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Students say remote education isn't the same

Students forced to take online classes during the pandemic have filed nearly 100 class-action lawsuits against their colleges and universities, demanding partial tuition reimbursement for failing to deliver the quality of education students had initially payed for. And while the majority of colleges have rejected the students’ demands for their money back, claiming that students are being taught the same curriculum they would have received through in-person classes and are still earning credits towards their degrees, students argue that the online classes are poor substitutes for the education experience universities had promised them at the time of payment. “We can literally get the same education that CU is currently offering from YouTube at the cost of an internet bill,” one student said. Betsy Foresman has more.

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What is ransomware doing to schools?

The public school system in Yazoo County, Mississippi, last week revealed that it paid a company $300,000 to help recover data that had been encrypted and stolen in a ransomware incident. In other words, the school district became the latest ransomware victim to pay its attacker’s demands. But as threat intelligence analyst Allan Liska of the security firm Recorded Future pointed out Tuesday, that $300,000 payment represents about 1.5% of the Yazoo County schools’ entire $19.5 million annual budget. It's also but one in an ongoing spate of attacks against learning institutions. And experts say the end users there are poorly equipped to manage the threat. Benjamin Freed has the full story over on StateScoop.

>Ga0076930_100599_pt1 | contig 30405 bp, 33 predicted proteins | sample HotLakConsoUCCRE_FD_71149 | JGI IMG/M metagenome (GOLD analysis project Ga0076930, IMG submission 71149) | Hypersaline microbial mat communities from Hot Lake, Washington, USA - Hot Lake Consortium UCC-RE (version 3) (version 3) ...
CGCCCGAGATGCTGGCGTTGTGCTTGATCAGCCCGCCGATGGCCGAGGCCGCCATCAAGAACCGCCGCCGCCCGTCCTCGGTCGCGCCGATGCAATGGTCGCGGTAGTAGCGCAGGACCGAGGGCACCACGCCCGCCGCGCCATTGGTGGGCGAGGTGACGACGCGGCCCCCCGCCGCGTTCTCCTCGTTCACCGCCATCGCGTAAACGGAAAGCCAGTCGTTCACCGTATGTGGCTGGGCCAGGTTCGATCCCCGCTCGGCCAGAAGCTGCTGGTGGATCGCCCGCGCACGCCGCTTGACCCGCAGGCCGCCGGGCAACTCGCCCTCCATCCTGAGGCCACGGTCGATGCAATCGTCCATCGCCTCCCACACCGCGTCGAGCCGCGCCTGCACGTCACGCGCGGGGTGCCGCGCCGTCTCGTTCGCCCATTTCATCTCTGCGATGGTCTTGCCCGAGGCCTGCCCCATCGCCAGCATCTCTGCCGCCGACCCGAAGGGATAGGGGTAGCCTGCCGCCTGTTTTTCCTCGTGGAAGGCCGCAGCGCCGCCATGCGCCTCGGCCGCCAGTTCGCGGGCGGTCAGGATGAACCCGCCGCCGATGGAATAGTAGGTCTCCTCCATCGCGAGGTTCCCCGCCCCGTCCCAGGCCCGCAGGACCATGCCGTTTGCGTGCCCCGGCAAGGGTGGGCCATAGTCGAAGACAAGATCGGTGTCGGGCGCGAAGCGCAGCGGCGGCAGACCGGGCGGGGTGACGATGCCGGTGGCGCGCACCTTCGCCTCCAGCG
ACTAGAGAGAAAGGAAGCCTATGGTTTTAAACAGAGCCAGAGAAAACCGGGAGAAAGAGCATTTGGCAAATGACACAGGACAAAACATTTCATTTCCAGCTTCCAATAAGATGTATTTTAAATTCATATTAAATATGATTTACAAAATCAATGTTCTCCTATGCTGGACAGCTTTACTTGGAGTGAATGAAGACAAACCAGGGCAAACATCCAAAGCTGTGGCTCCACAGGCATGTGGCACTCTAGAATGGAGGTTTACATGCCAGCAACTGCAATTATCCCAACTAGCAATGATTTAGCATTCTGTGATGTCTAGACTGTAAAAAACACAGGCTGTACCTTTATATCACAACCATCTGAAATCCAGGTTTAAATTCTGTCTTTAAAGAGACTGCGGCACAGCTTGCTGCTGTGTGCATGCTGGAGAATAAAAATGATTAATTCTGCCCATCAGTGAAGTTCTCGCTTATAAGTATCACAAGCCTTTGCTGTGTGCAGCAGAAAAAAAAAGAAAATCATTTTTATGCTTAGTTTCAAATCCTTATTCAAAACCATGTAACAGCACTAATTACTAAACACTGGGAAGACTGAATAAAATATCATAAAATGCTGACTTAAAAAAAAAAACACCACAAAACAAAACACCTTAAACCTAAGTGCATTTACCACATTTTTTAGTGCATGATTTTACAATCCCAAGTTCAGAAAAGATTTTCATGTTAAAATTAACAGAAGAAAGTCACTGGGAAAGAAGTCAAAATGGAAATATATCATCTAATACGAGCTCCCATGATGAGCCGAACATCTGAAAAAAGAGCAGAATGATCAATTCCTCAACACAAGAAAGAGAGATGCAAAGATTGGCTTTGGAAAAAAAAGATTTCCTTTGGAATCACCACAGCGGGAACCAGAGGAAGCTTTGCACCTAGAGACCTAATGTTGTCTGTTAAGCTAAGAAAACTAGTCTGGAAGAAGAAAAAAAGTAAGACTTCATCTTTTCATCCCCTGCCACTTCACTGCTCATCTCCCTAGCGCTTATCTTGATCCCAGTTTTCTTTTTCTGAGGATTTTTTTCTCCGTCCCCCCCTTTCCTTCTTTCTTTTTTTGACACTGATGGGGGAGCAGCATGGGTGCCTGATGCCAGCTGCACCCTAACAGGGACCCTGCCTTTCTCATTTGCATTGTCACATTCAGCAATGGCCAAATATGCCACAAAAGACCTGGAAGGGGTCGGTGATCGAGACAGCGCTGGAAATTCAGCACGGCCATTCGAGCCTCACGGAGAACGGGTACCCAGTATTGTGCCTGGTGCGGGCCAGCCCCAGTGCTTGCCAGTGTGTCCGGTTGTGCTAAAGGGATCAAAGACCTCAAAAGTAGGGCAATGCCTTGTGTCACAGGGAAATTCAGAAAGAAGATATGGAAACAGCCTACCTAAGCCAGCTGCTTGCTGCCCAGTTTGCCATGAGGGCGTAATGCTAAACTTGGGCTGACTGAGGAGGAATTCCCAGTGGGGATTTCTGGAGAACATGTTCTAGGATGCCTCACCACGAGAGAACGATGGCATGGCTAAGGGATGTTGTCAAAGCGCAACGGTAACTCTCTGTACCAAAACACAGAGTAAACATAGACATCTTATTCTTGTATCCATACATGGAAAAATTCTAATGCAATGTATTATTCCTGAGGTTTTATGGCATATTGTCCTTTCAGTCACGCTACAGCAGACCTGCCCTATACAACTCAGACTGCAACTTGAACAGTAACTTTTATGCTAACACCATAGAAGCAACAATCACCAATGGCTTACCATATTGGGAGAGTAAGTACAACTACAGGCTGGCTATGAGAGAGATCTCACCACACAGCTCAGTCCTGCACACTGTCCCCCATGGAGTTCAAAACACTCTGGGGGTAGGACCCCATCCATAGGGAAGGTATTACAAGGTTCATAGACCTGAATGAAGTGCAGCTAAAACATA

U. Wisconsin taps learning analytics

The University of Wisconsin, Madison implemented data analytics tools to ensure students are learning from their classes, which has become especially important to assess student engagement in online learning during the pandemic, UW’s student learning team said in an event last week. The university’s Direct Evidence of Student Learning initiative allows instructors better understand how students are doing in their classes, according to the university. And having real-time data on student performance allows instructors to take immediate action to help students who are struggling in class at a time when many universities are concerned over student engagement with online learning during the pandemic, according to institutional surveys. “Faculty need to know that students are learning,” said the university's Saundra Solum. Betsy has the story.

HBCUs get $1M for digital-skills training

In its latest move to promote racial equity, Google has announced it’s investing $1 million in the Thurgood Marshall College Fund to develop digital-skills workshops at historically Black colleges and universities. The nonprofit group, which provides scholarships and job readiness training to students at HBCUs around the country, will help Google design a digital-skills program with the goal of reaching 20,000 students by next fall. Called the “Grow with Google HBCU Career Readiness Program,” training will include subjects like design thinking, project management and brand building — but also soft skills, like communication and running effective meetings. “Whether you’re going to Ohio State or you’re going to Spelman, the reality is workforce skills aren’t necessarily taught in the classroom,” said Andrea Horton, chief programs officer at the Thurgood Marshall College Fund. Colin Wood reports.

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